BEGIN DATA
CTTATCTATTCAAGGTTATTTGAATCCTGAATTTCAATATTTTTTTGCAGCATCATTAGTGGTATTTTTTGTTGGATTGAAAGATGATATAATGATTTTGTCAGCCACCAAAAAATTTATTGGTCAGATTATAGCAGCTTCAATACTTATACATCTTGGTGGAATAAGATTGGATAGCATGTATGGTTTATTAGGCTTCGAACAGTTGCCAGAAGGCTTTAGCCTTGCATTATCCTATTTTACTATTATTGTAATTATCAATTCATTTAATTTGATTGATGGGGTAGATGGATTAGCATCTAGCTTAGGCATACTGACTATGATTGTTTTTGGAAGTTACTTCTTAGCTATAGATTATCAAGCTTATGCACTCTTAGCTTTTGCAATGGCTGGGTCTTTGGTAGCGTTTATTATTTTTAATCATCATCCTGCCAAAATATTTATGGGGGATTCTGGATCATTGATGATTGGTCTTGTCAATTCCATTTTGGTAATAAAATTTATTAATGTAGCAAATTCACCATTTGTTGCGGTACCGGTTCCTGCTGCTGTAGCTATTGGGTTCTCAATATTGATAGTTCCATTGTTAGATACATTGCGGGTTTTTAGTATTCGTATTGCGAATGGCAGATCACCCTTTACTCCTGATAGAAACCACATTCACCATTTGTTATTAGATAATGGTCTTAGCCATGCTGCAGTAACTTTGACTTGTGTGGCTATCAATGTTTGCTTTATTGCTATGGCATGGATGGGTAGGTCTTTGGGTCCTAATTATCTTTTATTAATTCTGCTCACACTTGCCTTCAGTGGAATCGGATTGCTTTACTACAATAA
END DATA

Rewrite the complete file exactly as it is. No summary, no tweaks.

CTTATCTATTCAAGGTTATTTGAATCCTGAATTTCAATATTTTTTTGCAGCATCATTAGTGGTATTTTTTGTTGGATTGAAAGATGATATAATGATTTTGTCAGCCACCAAAAAATTTATTGGTCAGATTATAGCAGCTTCAATACTTATACATCTTGGTGGAATAAGATTGGATAGCATGTATGGTTTATTAGGCTTCGAACAGTTGCCAGAAGGCTTTAGCCTTGCATTATCCTATTTTACTATTATTGTAATTATCAATTCATTTAATTTGATTGATGGGGTAGATGGATTAGCATCTAGCTTAGGCATACTGACTATGATTGTTTTTGGAAGTTACTTCTTAGCTATAGATTATCAAGCTTATGCACTCTTAGCTTTTGCAATGGCTGGGTCTTTGGTAGCGTTTATTATTTTTAATCATCATCCTGCCAAAATATTTATGGGGGATTCTGGATCATTGATGATTGGTCTTGTCAATTCCATTTTGGTAATAAAATTTATTAATGTAGCAAATTCACCATTTGTTGCGGTACCGGTTCCTGCTGCTGTAGCTATTGGGTTCTCAATATTGATAGTTCCATTGTTAGATACATTGCGGGTTTTTAGTATTCGTATTGCGAATGGCAGATCACCCTTTACTCCTGATAGAAACCACATTCACCATTTGTTATTAGATAATGGTCTTAGCCATGCTGCAGTAACTTTGACTTGTGTGGCTATCAATGTTTGCTTTATTGCTATGGCATGGATGGGTAGGTCTTTGGGTCCTAATTATCTTTTATTAATTCTGCTCACACTTGCCTTCAGTGGAATCGGATTGCTTTACTACAATAA